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Ch.2's flood coverage astounds; More on Fairbanks leaving

By Alan Pergament

Leftovers before the Memorial Day holiday:

I don't know why Channel 2 lost the 6 p.m. news battle to Channel 4 during the May sweeps for the first time in six sweeps periods.

But I thought there was some visible evidence of poor news judgment at 6 p.m. Wednesday, the final day of the sweeps.

The NBC affiliate spent six minutes at the top of the newscast reporting on the floods in Falconer and Dewittville.

That's right, six minutes with reporters Pete Gallivan and Ron Plants telling us how bad things were a good distance from where most television news viewers in this market live.

I know television loves weather stories and flooding provides good video that it needs. A viewer has to feel for what the residents in Falconer and Dewittville are going through. But flooding  usually doesn't impact many Western New Yorkers, which is why the story landed on the back page of a section of Thursday''s Buffalo News rather than the front page.

Channel 2's coverage seemed to be an endurance test. It practically was telling viewers "please change the channel."

I kept thinking it probably would take six minutes for me to find Dewittville on a map. That is if Dewittville is on a map. When I asked two friends where Dewittville was, two of them said near Syracuse. They were confusing Dewitt with Dewittville.

In any event, without any casualties it was a strange news choice on the final night of the sweeps. Channel 4 focused on a police brutality investigation and the Molly's Pub case before spending about 20 seconds on a voiceover about the floods.

Twenty seconds or six minutes?

The newscast battle was a draw, with each station earning an 8.9 rating at 6 p.m. Wednesday. I think Channel 2 viewers stuck with the flood newscast because they couldn’t believe what they were seeing.

Not even the local ties to runner-up Jena Irene Asciutto helped bring many local viewers to the announcement of the “American Idol” winner Wednesday night. The bloated two-hour program averaged a routine 6.7 rating on WUTV and actually dipped to a 6.3 from 9:45 p.m. to 10 p.m. about the time Caleb Johnson was announced as the winner. The 10 p.m. to 10:15 time period that included Johnson’s performance had a 7.2 rating. It might have been inflated by the number of people joining to watch Channel 2's 10 p.m. newscast. The first six minutes at 10 p.m. were for "Idol," the next nine minutes for Channel 2's newscast. Nationally, the ratings for the "Idol" finale were the lowest in history. Interestingly, Channel 2 dumped the flood story way down in its 10 p.m. and 11 p.m. newscasts.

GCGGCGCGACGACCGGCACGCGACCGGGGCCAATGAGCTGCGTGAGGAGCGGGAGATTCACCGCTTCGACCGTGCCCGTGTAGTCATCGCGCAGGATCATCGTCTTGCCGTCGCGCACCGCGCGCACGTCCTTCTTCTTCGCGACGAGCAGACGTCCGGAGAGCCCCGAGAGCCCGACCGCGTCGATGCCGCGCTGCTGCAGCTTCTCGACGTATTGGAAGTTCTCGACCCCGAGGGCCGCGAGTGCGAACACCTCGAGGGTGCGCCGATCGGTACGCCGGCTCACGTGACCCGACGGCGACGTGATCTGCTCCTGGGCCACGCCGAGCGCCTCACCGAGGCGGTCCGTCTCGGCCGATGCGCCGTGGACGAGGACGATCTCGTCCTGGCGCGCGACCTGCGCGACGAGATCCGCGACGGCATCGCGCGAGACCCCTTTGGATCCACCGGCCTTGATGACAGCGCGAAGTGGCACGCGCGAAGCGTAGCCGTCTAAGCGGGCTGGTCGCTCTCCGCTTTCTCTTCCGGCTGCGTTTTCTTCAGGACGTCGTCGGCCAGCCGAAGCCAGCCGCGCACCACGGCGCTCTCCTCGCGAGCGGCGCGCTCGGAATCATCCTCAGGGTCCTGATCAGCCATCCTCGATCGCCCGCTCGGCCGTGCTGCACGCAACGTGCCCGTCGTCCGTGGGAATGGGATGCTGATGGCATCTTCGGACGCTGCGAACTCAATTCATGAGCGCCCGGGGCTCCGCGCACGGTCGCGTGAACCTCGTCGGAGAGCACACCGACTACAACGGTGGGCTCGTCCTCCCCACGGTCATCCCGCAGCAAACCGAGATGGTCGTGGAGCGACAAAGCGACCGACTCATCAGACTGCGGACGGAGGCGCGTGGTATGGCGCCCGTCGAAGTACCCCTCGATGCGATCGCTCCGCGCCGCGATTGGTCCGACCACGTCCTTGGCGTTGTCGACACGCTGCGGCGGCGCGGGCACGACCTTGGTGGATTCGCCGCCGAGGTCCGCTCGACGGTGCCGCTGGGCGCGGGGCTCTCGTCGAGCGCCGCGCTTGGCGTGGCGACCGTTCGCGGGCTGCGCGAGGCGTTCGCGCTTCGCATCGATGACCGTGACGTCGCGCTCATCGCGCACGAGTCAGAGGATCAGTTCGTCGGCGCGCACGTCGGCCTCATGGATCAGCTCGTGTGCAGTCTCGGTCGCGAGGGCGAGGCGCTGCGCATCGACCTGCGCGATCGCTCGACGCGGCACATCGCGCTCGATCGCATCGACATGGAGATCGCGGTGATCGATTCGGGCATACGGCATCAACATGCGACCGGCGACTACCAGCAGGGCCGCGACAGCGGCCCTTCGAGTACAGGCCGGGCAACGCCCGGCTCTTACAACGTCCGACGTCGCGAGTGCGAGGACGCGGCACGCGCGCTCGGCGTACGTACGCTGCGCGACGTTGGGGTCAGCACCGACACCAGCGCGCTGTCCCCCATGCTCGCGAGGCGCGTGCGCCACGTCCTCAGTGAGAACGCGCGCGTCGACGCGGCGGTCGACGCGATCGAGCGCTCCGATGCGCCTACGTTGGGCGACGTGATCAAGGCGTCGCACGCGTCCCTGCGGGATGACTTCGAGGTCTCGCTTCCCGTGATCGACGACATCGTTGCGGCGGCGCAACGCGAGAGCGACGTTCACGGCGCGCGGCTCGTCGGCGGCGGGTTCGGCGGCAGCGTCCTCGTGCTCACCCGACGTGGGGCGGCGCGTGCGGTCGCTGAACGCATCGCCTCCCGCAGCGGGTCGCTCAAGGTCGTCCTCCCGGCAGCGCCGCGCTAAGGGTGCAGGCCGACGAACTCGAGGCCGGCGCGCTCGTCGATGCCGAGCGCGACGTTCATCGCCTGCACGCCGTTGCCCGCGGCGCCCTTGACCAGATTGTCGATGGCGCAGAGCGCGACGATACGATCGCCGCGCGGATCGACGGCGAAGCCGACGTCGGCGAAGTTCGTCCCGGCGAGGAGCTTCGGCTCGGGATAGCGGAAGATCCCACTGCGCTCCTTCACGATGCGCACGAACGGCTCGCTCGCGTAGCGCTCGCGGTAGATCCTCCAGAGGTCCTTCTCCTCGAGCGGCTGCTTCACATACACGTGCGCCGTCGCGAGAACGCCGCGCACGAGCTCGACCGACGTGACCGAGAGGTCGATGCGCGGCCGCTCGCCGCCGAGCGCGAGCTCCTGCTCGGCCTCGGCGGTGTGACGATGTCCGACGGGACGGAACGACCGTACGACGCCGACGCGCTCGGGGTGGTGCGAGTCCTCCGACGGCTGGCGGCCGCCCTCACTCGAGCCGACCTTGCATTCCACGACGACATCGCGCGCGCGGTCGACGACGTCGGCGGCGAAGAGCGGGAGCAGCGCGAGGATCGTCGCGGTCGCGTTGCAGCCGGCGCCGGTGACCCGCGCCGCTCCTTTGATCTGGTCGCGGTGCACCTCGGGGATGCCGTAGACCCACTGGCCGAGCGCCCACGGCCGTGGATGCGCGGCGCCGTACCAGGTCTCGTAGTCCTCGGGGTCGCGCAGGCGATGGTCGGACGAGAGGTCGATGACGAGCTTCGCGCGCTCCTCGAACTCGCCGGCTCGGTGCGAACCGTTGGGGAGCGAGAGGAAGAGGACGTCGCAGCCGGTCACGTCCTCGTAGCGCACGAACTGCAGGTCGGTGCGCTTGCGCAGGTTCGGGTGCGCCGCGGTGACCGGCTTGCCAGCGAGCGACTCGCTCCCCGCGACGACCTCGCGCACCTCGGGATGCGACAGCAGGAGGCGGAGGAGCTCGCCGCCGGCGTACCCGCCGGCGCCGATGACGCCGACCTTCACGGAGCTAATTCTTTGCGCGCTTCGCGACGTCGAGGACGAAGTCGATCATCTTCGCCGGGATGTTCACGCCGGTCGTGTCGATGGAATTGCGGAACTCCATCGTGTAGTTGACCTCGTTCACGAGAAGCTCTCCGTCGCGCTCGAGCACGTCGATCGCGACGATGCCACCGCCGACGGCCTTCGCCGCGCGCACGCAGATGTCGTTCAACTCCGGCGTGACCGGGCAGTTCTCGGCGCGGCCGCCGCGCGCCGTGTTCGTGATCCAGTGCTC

In a way, it is fitting that Channel 4 anchor Diana Fairbanks would leave the station in a month so her husband could take a great job in their former home of Traverse City, Mich.

Fairbanks' husband, Brian Lawson, moved here for Fairbanks when she joined Channel 4 in January of 2012. Lawson and their daughter stayed in Traverse City to finish the school year in June and he started a new job shortly after coming here. In other words, she is leaving here for his job a few years after he left his job so she could come here. Lawson is going back to his old job as director of public relations at Crystal Mountain Resort with additional responsibilities.

In a Facebook post Thursday, Fairbanks wrote: "I've moved a lot in my lifetime, but never felt homesick until I left Traverse City.... Thanks to the great friends I met in Buffalo. I can't wait for you to visit."

It doesn't seem like she plans to return to television news.

In a response to a remark from a Facebook friend, she wrote: "I think it's time to try something beyond the anchor desk."

Memo to Channel 2 Jonah Javad: Please don't call Chicago Blackhawks star Patrick Kane "Patty" anymore as you did Wednesday. I’ve never heard anyone in the American media (Canadian media might be a different story) refer to the South Buffalo native  as “Patty.” If you need to give him a nickname, his teammates refer to him as “Kaner.”




Sports | Sports on TV | Television | TV news
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About Talkin' TV

Alan Pergament

Alan Pergament

Alan Pergament has continued to blog about television topics since retiring in 2010 as The News' television writer after 28 years on the beat. From local on-air personalities to ratings to the latest on network and cable programming, he keeps you informed.

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